The Fairie Queene Analysis

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Skill of the Week: Reading for Women in Power
Throughout time, Chasity is a virtue of positive connotation but seems to have a fluctuating denotation. In our modern world, the Urban Dictionary website defines chastity as “more than just abstinence. It's choosing not to have sex because you recognize the value of your own sexuality. (UrbanDictionary.com). This definition allows for some leeway as it leaves room for possible intercourse as long as it is valued. However, the reputable Oxford Dictionary narrows the meaning to “The state or practice of refraining from extramarital, or especially from all, sexual intercourse. (OxfordDictionary.com) This Middle English definition leaves no room for “hanky-panky.” In the Fairie Queene, Edmund Spenser uses three predominate characters to create a Spenserian definition of chastity.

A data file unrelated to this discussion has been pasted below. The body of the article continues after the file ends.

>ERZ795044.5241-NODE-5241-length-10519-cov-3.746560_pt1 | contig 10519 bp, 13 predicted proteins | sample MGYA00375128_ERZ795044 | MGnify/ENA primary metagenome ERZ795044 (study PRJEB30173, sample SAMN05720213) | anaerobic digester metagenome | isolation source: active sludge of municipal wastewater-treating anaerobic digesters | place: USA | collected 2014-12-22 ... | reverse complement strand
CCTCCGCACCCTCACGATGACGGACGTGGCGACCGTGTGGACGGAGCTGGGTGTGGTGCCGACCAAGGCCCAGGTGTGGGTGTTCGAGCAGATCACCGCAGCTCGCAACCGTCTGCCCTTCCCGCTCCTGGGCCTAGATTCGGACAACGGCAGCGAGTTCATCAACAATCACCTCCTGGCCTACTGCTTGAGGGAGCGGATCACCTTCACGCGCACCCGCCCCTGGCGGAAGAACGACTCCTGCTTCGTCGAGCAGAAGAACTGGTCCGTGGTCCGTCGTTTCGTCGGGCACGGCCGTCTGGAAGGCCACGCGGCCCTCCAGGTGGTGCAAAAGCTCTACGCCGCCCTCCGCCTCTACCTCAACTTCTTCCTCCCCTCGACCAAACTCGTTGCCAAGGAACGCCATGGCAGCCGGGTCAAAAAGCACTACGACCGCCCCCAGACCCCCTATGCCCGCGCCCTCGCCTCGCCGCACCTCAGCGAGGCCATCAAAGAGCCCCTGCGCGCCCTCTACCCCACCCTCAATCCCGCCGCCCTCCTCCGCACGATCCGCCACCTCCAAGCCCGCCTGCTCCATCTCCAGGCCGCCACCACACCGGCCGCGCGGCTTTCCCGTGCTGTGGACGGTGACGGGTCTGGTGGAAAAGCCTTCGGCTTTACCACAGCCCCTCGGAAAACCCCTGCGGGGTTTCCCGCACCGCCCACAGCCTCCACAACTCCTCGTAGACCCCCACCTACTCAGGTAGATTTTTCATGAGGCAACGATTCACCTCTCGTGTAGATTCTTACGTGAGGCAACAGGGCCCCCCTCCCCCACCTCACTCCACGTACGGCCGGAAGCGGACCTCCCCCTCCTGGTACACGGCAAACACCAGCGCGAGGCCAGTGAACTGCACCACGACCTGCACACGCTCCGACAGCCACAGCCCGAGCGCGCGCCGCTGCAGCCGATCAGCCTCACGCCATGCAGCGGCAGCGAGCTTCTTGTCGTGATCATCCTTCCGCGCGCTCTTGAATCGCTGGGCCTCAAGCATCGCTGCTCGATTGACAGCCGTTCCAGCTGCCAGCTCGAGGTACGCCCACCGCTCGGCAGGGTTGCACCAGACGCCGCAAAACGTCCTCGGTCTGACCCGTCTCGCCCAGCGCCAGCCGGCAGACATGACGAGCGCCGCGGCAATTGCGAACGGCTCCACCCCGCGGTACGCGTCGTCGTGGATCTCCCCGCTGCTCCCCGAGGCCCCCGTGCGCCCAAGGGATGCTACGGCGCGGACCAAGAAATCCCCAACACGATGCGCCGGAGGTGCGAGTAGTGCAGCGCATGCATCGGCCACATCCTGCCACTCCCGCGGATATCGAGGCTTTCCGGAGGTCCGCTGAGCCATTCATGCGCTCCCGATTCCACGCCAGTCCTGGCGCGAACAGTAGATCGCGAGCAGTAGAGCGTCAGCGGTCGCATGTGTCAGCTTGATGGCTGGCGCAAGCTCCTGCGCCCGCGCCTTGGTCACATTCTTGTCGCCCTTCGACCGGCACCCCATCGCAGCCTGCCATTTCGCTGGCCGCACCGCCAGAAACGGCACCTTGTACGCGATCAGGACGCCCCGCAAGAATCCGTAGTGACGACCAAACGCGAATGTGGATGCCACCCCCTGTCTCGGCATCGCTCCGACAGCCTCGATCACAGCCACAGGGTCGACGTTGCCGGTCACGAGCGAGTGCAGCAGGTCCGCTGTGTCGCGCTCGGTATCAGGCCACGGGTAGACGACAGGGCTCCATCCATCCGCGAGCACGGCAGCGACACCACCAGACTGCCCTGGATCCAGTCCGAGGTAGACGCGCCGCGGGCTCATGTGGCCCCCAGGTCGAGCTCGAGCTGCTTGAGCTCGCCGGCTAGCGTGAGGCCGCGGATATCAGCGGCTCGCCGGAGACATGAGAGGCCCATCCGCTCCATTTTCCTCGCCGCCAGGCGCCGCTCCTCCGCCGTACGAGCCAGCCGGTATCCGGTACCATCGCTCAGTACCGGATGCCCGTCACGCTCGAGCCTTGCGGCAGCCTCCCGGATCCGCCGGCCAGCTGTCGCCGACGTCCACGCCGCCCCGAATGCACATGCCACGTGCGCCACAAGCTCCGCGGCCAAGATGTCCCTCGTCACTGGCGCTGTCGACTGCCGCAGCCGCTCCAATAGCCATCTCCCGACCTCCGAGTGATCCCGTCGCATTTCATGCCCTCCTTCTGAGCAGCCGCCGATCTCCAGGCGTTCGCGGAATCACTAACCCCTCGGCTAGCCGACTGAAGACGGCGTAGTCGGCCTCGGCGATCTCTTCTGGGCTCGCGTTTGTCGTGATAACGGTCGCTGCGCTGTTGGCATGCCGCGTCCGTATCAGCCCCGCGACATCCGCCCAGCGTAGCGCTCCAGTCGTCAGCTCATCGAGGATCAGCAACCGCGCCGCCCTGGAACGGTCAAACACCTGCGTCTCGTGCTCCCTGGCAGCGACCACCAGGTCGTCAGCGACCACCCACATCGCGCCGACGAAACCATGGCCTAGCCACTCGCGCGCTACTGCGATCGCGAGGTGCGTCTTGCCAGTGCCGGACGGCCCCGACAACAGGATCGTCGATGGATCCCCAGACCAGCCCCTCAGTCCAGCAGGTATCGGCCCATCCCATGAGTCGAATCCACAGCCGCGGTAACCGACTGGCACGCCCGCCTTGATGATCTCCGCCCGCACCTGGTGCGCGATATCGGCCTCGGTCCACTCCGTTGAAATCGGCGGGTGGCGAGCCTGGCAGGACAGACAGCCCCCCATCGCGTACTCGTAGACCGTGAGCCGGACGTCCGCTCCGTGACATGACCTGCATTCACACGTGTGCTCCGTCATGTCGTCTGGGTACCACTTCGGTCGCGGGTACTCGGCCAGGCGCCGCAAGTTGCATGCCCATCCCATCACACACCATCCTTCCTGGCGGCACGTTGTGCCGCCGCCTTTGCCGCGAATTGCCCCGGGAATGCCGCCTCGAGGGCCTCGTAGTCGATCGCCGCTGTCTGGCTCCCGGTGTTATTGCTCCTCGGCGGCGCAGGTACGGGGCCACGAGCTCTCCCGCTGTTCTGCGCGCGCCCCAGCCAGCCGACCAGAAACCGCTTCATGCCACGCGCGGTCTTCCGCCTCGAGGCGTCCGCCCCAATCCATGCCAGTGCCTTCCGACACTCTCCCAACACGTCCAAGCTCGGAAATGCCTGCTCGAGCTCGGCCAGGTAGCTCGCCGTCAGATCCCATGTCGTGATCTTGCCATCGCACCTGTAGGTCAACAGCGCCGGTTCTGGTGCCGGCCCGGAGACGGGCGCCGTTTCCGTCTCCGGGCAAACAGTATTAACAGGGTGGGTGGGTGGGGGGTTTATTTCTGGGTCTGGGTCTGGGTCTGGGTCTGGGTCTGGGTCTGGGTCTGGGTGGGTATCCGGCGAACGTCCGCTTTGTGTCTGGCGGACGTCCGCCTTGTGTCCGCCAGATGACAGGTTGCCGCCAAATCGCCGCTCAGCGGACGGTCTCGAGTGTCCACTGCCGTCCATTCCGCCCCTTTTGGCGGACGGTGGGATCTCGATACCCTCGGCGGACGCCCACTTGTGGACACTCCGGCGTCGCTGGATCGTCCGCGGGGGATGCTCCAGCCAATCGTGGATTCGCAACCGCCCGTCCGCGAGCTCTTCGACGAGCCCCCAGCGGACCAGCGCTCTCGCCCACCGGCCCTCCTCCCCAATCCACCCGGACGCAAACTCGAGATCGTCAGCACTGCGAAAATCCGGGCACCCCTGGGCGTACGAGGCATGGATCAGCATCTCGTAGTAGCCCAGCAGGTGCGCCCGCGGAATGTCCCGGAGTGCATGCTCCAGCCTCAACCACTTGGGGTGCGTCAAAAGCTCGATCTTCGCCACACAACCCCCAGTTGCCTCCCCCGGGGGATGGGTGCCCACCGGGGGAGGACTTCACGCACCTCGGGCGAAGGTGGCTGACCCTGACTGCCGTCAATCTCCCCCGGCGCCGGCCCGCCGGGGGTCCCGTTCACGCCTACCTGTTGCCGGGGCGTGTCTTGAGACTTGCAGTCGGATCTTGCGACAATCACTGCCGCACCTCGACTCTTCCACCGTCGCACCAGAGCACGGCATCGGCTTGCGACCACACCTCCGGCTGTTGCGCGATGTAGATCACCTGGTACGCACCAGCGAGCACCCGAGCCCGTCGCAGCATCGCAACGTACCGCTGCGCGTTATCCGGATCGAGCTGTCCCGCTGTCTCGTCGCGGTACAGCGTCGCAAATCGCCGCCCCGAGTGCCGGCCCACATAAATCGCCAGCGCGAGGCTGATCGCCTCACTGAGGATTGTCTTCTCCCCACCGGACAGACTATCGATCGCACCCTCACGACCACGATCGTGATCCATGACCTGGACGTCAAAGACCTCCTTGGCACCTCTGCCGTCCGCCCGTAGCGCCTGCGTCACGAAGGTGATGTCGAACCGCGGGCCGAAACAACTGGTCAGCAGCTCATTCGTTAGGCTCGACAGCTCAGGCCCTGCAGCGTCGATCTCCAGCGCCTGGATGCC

In Canto 4, Spencer introduces the character Florimell. At that time, she is being pursued by Arthur and Guyon (3.4.12). Furthermore, in Canto 5, more drama arises when Arthur learns that Florimell is searching for her beloved Marinell (3.5.2). Florimell is noted as the most beautiful female character in the epic and spends much of her time running away from almost all of the male characters within the poem because they are in love with her. She relies on her ability to flee from men with lustful intentions. This character shows how Spenser defines chastity as purity and innocence as Florimell flees from temptation instead of taking it on like a modern day

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